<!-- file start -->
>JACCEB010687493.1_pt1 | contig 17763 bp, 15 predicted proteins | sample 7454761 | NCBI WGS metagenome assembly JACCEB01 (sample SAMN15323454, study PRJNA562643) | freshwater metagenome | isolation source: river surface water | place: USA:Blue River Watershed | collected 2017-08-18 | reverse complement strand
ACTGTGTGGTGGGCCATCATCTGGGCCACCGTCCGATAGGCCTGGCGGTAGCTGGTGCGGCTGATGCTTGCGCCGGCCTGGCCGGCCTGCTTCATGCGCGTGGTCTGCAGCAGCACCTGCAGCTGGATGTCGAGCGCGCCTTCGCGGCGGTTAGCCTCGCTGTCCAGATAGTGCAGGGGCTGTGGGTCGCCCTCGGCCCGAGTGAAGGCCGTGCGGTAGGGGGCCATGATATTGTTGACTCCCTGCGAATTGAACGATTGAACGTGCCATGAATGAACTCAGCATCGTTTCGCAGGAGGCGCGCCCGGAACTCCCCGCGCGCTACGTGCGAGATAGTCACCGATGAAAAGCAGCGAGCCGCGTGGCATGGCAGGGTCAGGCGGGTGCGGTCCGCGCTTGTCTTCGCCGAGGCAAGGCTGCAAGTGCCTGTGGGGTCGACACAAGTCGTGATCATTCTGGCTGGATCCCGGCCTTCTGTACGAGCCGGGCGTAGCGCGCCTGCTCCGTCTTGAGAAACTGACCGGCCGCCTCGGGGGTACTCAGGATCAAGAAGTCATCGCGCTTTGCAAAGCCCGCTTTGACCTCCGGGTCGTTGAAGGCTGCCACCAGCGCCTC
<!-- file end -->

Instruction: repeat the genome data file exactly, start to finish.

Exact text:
>JACCEB010687493.1_pt1 | contig 17763 bp, 15 predicted proteins | sample 7454761 | NCBI WGS metagenome assembly JACCEB01 (sample SAMN15323454, study PRJNA562643) | freshwater metagenome | isolation source: river surface water | place: USA:Blue River Watershed | collected 2017-08-18 | reverse complement strand
ACTGTGTGGTGGGCCATCATCTGGGCCACCGTCCGATAGGCCTGGCGGTAGCTGGTGCGGCTGATGCTTGCGCCGGCCTGGCCGGCCTGCTTCATGCGCGTGGTCTGCAGCAGCACCTGCAGCTGGATGTCGAGCGCGCCTTCGCGGCGGTTAGCCTCGCTGTCCAGATAGTGCAGGGGCTGTGGGTCGCCCTCGGCCCGAGTGAAGGCCGTGCGGTAGGGGGCCATGATATTGTTGACTCCCTGCGAATTGAACGATTGAACGTGCCATGAATGAACTCAGCATCGTTTCGCAGGAGGCGCGCCCGGAACTCCCCGCGCGCTACGTGCGAGATAGTCACCGATGAAAAGCAGCGAGCCGCGTGGCATGGCAGGGTCAGGCGGGTGCGGTCCGCGCTTGTCTTCGCCGAGGCAAGGCTGCAAGTGCCTGTGGGGTCGACACAAGTCGTGATCATTCTGGCTGGATCCCGGCCTTCTGTACGAGCCGGGCGTAGCGCGCCTGCTCCGTCTTGAGAAACTGACCGGCCGCCTCGGGGGTACTCAGGATCAAGAAGTCATCGCGCTTTGCAAAGCCCGCTTTGACCTCCGGGTCGTTGAAGGCTGCCACCAGCGCCTC